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Capital-Skill Complementarity? Evidence From A Panel Of Countries

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Author Info

  • Chris Papageorgiou

    ()
    (Louisiana State University)

  • Fidel Pérez Sebastián

    ()
    (Universidad de Alicante)

  • John Duffy

    (University of Pittsburgh)

Abstract

Since Griliches (1969), researchers have been intrigued by the idea that physical capital and skilled labor are relatively more complementary than physical capital and unskilled labor. This capital-skill complementarity hypothesis has received renewed attention recently, as researchers have suggested that this phenomenon might account for rising wage inequality between skilled and unskilled workers in several developed countries. In this paper we consider the cross-country evidence for capital--skill complementarity using a time-series, cross-section panel of 73 developed and less developed countries over a 25 year period. In particular, we focus on three empirical issues. First, what is the best specification of the aggregate production technology to address the capital-skill complementarity hypothesis. Second, how should we measure skilled labor? Finally, is there any cross-country evidence in support of the capital-skill complementarity hypothesis? Our main finding is that we are unable to reject the null hypothesis of no capital-skill complementarity using our panel data set.

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Bibliographic Info

Paper provided by Instituto Valenciano de Investigaciones Económicas, S.A. (Ivie) in its series Working Papers. Serie AD with number 2002-09.

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Length: 32 pages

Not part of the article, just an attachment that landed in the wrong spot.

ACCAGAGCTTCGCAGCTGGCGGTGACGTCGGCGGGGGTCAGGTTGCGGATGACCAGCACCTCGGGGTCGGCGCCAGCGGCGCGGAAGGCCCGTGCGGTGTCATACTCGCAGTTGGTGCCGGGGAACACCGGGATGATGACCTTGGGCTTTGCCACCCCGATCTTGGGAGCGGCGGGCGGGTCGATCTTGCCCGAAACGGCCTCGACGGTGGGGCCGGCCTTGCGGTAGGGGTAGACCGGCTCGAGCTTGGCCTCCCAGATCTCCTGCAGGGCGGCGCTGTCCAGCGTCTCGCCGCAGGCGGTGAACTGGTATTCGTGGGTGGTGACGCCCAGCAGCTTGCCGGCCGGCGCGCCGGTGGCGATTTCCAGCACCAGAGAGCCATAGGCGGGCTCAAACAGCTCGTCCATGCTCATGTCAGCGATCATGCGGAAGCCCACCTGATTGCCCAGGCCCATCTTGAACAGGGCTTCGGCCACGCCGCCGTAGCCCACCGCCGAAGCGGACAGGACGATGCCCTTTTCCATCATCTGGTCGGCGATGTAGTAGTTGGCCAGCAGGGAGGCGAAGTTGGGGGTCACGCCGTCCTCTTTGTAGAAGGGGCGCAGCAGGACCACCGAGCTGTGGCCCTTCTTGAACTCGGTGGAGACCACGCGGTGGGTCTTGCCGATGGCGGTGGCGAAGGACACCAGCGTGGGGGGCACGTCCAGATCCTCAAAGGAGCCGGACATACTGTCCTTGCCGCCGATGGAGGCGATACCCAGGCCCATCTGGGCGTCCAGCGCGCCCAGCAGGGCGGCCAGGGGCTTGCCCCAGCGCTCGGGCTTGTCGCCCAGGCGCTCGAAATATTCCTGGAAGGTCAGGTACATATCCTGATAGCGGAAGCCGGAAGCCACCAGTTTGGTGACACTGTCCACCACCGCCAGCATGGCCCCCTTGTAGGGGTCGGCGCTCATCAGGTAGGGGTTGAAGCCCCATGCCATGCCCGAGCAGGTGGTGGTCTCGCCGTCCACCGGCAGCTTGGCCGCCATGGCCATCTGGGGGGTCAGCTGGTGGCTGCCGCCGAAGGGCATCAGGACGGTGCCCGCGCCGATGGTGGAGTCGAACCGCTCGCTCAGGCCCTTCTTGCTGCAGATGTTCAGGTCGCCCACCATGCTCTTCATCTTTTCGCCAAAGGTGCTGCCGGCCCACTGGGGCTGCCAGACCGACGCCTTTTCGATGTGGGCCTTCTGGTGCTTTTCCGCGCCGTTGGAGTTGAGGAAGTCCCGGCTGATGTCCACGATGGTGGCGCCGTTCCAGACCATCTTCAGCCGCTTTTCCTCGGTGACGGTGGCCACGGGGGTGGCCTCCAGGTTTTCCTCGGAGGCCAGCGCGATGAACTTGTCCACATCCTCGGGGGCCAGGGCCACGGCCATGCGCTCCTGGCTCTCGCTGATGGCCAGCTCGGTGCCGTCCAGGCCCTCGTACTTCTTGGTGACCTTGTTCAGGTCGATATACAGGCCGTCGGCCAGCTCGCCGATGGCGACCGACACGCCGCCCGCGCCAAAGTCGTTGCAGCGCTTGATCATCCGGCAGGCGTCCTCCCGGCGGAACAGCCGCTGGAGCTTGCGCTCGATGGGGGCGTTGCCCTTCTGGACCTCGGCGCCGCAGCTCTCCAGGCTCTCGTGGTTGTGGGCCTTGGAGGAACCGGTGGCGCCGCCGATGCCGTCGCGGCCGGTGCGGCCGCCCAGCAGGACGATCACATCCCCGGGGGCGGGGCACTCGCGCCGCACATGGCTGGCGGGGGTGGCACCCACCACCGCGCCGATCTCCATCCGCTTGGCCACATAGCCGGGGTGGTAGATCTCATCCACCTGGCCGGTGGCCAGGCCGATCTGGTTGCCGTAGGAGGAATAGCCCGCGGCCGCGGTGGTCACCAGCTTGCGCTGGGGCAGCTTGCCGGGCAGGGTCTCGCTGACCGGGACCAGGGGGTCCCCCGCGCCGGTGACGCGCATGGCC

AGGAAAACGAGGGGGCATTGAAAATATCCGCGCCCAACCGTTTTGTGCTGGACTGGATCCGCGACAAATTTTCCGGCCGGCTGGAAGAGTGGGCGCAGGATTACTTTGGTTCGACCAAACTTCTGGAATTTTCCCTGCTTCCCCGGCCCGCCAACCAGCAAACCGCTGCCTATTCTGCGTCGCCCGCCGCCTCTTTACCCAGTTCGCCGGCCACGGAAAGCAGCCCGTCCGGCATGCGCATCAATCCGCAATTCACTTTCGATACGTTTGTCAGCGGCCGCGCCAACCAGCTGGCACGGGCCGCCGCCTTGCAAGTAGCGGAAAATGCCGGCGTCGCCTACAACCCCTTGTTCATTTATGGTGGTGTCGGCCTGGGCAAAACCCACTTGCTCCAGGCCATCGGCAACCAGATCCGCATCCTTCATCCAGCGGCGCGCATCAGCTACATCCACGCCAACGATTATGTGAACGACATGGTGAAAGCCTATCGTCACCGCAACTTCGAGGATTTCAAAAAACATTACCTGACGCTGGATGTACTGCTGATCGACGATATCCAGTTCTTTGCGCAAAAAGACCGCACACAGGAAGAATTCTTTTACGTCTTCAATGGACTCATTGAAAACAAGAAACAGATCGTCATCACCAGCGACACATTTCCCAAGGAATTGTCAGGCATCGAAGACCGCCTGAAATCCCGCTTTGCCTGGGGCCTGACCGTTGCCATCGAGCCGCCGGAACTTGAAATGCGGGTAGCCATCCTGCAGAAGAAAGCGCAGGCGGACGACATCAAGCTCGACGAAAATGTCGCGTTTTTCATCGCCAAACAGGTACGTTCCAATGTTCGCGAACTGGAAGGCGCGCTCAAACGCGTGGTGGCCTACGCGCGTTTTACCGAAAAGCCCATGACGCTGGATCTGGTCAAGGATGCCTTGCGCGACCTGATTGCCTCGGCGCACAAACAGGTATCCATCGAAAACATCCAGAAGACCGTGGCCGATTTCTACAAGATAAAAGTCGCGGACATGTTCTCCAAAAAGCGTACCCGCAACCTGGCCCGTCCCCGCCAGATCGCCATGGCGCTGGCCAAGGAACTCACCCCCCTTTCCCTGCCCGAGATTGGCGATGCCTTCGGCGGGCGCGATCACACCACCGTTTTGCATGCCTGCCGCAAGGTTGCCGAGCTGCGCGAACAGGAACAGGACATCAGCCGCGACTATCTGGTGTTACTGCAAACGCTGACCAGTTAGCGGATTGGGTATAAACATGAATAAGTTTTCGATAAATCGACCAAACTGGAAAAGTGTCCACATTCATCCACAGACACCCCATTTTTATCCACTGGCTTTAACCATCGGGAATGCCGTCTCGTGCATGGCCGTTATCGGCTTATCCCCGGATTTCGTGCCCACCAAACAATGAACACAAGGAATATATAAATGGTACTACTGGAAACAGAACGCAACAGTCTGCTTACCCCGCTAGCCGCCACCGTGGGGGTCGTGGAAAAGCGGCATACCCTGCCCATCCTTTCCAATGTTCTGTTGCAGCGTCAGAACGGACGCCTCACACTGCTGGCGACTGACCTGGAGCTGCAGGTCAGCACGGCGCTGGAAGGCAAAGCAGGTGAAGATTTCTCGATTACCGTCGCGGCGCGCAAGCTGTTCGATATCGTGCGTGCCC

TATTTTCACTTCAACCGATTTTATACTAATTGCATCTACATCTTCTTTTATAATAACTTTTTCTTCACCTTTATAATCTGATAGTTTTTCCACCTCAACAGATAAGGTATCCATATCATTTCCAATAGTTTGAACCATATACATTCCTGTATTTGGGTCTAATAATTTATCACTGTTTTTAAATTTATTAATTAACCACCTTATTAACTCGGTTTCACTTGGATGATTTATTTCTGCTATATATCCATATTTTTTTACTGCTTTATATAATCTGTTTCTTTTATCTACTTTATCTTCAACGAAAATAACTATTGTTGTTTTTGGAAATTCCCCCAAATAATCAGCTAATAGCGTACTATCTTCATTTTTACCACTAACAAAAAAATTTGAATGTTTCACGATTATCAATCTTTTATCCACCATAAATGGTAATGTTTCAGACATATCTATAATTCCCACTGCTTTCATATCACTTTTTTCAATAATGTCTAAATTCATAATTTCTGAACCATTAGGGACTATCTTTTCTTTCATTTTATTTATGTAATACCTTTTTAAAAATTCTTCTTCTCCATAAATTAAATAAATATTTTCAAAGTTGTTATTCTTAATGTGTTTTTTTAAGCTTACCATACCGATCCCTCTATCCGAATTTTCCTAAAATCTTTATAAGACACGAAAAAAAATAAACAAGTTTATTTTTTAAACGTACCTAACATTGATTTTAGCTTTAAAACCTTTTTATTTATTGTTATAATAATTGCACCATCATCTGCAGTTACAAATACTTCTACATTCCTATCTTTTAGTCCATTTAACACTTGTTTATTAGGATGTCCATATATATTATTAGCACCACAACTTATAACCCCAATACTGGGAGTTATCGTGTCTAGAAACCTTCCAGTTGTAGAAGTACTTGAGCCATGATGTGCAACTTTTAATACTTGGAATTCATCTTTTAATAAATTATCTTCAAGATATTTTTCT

Date of creation: Jul 2002
Date of revision:
Publication status: Published by Ivie
Handle: RePEc:ivi:wpasad:2002-09

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Keywords: Input Complementarities; Production Function Estimation;

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  1. Fallon, P R & Layard, P R G, 1975. "Capital-Skill Complementarity, Income Distribution, and Output Accounting," Journal of Political Economy, University of Chicago Press, vol. 83(2), pages 279-301, April.
  2. Karnit Flug & Zvi Hercowitz, 2000. "Equipment Investment and the Relative Demand for Skilled Labor: International Evidence," Review of Economic Dynamics, Elsevier for the Society for Economic Dynamics, vol. 3(3), pages 461-485, July.
  3. Bergstrom, Villy & Panas, Epaminondas E, 1992. "How Robust Is the Capital-Skill Complementarity Hypothesis?," The Review of Economics and Statistics, MIT Press, vol. 74(3), pages 540-46, August.
  4. Eli Berman & John Bound & Stephen Machin, 1997. "Implications of Skill-Biased Technological Change: International Evidence," Boston University - Institute for Economic Development 78, Boston University, Institute for Economic Development.
  5. Barro, Robert J & Lee, Jong-Wha, 2001. "International Data on Educational Attainment: Updates and Implications," Oxford Economic Papers, Oxford University Press, vol. 53(3), pages 541-63, July.
  6. Kumar, T Krishna & Gapinski, James H, 1974. "Nonlinear Estimation of the CES Production Parameters: A Monte Carlo Study," The Review of Economics and Statistics, MIT Press, vol. 56(4), pages 563-67, November.
  7. Duffy, John & Papageorgiou, Chris, 2000. " A Cross-Country Empirical Investigation of the Aggregate Production Function Specification," Journal of Economic Growth, Springer, vol. 5(1), pages 87-120, March.
  8. Thursby, Jerry, 1980. "Alternative CES Estimation Techniques," The Review of Economics and Statistics, MIT Press, vol. 62(2), pages 295-99, May.
  9. Stokey, Nancy L, 1996. " Free Trade, Factor Returns, and Factor Accumulation," Journal of Economic Growth, Springer, vol. 1(4), pages 421-47, December.
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